President Cyril Ramaphosa of South Africa said on Tuesday that his party, the African National Congress, had decided “it is prudent” to withdraw from the International Criminal Court — only for representatives for him and the party to later clarify that neither was actually advocating quitting the court, at least for now.
The A.N.C. would push for withdrawal only as a last resort, if other efforts aimed at ending what it considers the court’s inequitable treatment of certain nations failed, according to separate statements issued late in the night by a spokeswoman for the party and a spokesman for the president.
The shifting statements underscore the complexities and sensitivity of the matter at a fraught geopolitical moment, when South Africa and other countries are pushing back against a world order dominated by the United States and the West.
The I.C.C. has issued an arrest warrant on war crimes charges for President Vladimir V. Putin of Russia, who has been invited to a summit in South Africa in August. South African officials have not said whether they would honor their commitment to the I.C.C. and arrest Mr. Putin, and Mr. Ramaphosa said his government was still considering what to do.
Over the years, officials in South Africa and the governing African National Congress have argued that the I.C.C., and the international community in general, have come down harshly on African leaders and select countries like Russia, and given a pass to other nations, perhaps most notably Israel for what they believe is unjust violence against Palestinians.
“Our view is that we would like this matter of unfair treatment to be properly discussed,” Mr. Ramaphosa said during a news conference on Tuesday with Finland’s president. “But in the meantime, the governing party has decided once again that there should be a pullout.”
But within hours, the president’s spokesman, Vincent Magwenya, issued a statement saying that “the presidency wishes to clarify” that South Africa remained a signatory to the court and that the A.N.C. this past December had rescinded its earlier decision to withdraw from it.
The president, who was responding to a question about an A.N.C. statement regarding South Africa’s participation in the court, had “erroneously” given the impression that his country was withdrawing, the statement said.
The statement also said that South Africa “will continue to campaign for equal and consistent application of international law.”
While the statement made clear that South Africa would not imminently begin what would be a yearslong process of withdrawal, the president’s unscripted remarks touched off a media frenzy and highlighted the country’s different stance from much of the West on both the court and the war in Ukraine.
South Africa has refused pressure from its Western allies to condemn the Russian invasion. The two countries, along with China, held joint military exercises this year that overlapped with the first anniversary of the start of the war. Government and A.N.C. officials have repeatedly reiterated that South Africa and Russia are friends.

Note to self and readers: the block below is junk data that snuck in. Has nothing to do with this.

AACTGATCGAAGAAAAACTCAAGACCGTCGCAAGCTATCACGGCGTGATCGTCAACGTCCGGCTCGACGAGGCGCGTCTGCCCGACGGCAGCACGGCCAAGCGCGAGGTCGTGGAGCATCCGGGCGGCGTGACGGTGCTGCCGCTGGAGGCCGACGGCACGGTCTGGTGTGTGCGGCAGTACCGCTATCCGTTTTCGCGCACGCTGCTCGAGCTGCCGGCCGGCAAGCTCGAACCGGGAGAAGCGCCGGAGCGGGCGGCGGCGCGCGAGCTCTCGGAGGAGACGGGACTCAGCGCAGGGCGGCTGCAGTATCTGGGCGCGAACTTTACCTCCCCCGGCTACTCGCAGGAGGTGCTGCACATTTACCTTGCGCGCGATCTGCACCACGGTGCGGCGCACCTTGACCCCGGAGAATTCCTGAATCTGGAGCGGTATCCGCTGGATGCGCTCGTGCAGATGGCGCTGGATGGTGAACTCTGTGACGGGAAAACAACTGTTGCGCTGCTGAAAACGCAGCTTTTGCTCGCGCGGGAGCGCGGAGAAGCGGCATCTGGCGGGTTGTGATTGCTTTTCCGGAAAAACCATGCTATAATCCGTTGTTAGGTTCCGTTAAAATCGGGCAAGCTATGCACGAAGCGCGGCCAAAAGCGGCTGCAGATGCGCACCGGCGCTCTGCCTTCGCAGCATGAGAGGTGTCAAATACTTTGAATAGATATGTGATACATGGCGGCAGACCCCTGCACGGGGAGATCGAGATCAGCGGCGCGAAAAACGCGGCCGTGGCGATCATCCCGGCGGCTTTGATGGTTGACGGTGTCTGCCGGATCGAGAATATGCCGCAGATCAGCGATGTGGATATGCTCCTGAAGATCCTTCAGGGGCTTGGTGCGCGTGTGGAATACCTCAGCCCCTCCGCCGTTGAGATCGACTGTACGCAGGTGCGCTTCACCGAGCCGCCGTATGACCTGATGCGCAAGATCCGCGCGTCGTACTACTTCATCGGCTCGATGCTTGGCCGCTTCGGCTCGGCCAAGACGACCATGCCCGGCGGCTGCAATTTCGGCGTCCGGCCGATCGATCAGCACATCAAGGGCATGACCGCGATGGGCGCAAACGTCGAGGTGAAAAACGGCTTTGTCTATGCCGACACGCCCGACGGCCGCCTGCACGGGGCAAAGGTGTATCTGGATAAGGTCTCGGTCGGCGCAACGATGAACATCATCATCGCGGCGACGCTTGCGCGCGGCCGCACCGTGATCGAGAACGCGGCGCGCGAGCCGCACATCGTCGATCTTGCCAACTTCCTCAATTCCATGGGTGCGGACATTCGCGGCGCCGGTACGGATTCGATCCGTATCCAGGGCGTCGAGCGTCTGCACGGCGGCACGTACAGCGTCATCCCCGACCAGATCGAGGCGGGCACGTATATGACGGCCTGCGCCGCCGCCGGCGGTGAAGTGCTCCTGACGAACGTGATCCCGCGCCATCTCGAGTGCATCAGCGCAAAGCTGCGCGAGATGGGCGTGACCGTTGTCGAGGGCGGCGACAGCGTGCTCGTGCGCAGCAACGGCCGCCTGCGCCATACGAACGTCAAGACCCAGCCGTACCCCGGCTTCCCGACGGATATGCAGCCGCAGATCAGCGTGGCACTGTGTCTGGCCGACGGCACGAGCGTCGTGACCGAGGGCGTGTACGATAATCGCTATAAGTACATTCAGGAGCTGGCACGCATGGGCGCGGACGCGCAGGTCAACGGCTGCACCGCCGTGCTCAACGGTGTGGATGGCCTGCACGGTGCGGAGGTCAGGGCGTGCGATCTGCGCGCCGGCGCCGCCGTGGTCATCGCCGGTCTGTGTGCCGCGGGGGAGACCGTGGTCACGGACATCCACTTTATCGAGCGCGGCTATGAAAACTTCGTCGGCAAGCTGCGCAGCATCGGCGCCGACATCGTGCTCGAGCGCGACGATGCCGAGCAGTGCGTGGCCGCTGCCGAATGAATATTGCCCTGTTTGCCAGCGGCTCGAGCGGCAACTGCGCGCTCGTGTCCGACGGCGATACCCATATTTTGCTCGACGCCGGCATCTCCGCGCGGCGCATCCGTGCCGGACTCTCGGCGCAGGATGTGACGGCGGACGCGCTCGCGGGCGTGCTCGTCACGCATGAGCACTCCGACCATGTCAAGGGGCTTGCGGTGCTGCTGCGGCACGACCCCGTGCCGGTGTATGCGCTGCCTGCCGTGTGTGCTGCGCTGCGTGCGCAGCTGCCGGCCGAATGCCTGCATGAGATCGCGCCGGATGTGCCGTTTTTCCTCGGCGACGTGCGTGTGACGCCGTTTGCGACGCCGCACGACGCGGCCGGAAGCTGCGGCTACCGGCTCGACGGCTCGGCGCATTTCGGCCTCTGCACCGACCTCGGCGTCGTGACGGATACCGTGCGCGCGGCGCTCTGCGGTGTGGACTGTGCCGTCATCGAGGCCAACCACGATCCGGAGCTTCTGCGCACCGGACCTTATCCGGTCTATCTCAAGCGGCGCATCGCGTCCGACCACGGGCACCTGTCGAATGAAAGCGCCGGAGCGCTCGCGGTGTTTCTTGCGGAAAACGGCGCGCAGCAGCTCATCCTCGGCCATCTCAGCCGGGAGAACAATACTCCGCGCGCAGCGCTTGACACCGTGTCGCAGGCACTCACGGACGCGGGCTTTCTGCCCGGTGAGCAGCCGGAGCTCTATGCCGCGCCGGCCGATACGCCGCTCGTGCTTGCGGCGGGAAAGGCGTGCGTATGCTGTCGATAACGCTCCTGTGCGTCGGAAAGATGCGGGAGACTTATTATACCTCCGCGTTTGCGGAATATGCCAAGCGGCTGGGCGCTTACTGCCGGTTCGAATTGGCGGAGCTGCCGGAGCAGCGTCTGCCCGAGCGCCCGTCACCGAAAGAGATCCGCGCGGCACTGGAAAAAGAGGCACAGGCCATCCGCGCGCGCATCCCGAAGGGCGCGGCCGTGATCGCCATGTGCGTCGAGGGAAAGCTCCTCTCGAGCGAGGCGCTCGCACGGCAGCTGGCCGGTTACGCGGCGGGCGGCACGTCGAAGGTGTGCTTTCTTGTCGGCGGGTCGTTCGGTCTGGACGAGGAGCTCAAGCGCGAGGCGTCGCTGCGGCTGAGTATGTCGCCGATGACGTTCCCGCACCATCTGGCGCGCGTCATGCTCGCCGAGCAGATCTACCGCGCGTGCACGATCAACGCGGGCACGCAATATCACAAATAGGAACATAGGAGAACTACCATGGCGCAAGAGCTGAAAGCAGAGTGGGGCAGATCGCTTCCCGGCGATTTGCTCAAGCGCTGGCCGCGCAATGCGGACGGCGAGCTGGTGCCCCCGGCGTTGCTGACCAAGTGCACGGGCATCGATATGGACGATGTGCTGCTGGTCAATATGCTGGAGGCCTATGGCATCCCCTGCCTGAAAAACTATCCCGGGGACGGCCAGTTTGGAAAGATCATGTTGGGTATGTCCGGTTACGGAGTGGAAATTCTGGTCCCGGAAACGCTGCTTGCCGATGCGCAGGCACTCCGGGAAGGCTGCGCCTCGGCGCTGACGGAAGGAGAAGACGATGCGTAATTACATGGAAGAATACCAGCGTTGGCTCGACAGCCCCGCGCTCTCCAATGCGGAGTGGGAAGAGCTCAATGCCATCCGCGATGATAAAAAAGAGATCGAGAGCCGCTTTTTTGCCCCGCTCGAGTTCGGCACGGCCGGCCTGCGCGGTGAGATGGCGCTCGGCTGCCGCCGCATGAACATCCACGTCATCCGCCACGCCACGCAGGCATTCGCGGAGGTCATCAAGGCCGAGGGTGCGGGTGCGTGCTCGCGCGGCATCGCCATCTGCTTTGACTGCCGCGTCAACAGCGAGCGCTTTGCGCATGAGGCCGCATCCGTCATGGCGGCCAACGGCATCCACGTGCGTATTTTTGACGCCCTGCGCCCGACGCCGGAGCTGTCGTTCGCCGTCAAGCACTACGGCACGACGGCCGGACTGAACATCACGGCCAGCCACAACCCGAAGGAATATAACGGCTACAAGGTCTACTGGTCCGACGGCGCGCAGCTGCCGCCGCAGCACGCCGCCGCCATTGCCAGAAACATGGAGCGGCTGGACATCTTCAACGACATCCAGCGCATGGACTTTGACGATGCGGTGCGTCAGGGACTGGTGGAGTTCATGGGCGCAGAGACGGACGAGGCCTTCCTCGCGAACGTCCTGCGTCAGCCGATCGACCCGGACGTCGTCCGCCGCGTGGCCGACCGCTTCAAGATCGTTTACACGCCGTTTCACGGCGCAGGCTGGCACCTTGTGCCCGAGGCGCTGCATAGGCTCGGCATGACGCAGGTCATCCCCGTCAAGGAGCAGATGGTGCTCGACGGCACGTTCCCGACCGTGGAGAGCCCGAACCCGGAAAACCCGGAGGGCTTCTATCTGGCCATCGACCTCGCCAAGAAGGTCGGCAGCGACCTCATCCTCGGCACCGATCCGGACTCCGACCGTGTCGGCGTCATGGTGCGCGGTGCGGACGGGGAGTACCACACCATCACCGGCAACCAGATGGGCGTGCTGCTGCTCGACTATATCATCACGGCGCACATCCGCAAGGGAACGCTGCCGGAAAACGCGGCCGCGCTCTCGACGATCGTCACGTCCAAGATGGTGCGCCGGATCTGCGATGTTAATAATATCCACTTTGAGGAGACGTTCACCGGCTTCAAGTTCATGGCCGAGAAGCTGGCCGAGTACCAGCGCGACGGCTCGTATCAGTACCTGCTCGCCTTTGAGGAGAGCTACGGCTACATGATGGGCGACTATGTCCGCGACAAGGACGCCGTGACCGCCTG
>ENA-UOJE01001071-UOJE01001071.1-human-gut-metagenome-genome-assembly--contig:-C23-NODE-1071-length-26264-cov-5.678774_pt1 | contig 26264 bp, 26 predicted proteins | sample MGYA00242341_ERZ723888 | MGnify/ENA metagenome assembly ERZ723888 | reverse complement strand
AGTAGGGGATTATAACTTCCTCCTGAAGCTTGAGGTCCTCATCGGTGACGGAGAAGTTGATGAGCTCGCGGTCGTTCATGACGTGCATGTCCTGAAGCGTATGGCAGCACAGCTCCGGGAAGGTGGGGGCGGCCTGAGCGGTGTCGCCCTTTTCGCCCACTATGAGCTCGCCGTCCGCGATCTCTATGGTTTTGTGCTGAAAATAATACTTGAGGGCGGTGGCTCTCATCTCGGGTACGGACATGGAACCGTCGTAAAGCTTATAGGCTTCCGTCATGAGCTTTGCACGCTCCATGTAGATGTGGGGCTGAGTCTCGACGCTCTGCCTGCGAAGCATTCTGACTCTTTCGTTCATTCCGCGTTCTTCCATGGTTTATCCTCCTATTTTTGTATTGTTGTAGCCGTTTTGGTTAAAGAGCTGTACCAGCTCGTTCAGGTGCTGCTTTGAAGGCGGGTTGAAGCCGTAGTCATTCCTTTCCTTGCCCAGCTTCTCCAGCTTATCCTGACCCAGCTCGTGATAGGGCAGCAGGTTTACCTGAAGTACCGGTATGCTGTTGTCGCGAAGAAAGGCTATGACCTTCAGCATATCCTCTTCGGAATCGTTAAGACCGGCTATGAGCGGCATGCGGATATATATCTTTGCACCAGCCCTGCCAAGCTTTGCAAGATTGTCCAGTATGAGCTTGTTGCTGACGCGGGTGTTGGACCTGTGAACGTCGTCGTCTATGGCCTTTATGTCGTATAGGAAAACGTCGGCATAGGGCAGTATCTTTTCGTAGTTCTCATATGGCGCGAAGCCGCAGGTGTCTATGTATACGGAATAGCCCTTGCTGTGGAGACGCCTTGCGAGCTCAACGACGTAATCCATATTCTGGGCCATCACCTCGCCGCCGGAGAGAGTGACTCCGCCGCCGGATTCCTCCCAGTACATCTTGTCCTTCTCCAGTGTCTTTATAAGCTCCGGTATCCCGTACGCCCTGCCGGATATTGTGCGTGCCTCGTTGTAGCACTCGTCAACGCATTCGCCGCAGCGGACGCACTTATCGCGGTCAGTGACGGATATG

That South Africa was at least considering a withdrawal from the I.C.C. underscored that the A.N.C. was “clearly committed to a new world order” that was “not dominated by what is perceived to be Western interests,” said Gerhard Kemp, a law professor specializing in international criminal justice at the University of Derby in England.
The history of the court, which was created two decades ago as a standing body to investigate war crimes, genocide and crimes against humanity, does not support allegations of bias against African leaders. Of the nine cases involving African nations that the court has pursued, five resulted from requests by the African governments themselves, and two were referred to the court by the United Nations Security Council.
Two countries, Burundi and the Philippines, have left the court, in both cases following announcements that prosecutors planned to investigate their leaders for alleged atrocities. Gambia also quit briefly, but it rejoined the court after the country’s authoritarian ruler lost an election.
This is not the first time that South Africa has threatened to pull out of the I.C.C.
Following a dispute over whether to arrest the former president of Sudan, Omar al-Bashir, when he came to South Africa while under an I.C.C. arrest warrant in 2015, lawmakers brought up a bill in Parliament to withdraw from the court. The bill was eventually revoked when a court in South Africa ruled it unconstitutional.
Then on Tuesday, the A.N.C., which has been the governing party since South Africa’s first democratic elections in 1994, again railed against what it termed the West’s unilateralism. There was “a growing problem with the West threatening to violate international law and sidestepping international consensus in order to impose its will,” the A.N.C. said in a statement summarizing a meeting recently held by its national executive committee.
The West sees itself as “an enlightened civilization,” the statement continued, and it has claimed “to itself the right to impose its will on others in the name of human rights and democracy.”
Anushka Patil and Marlise Simons contributed reporting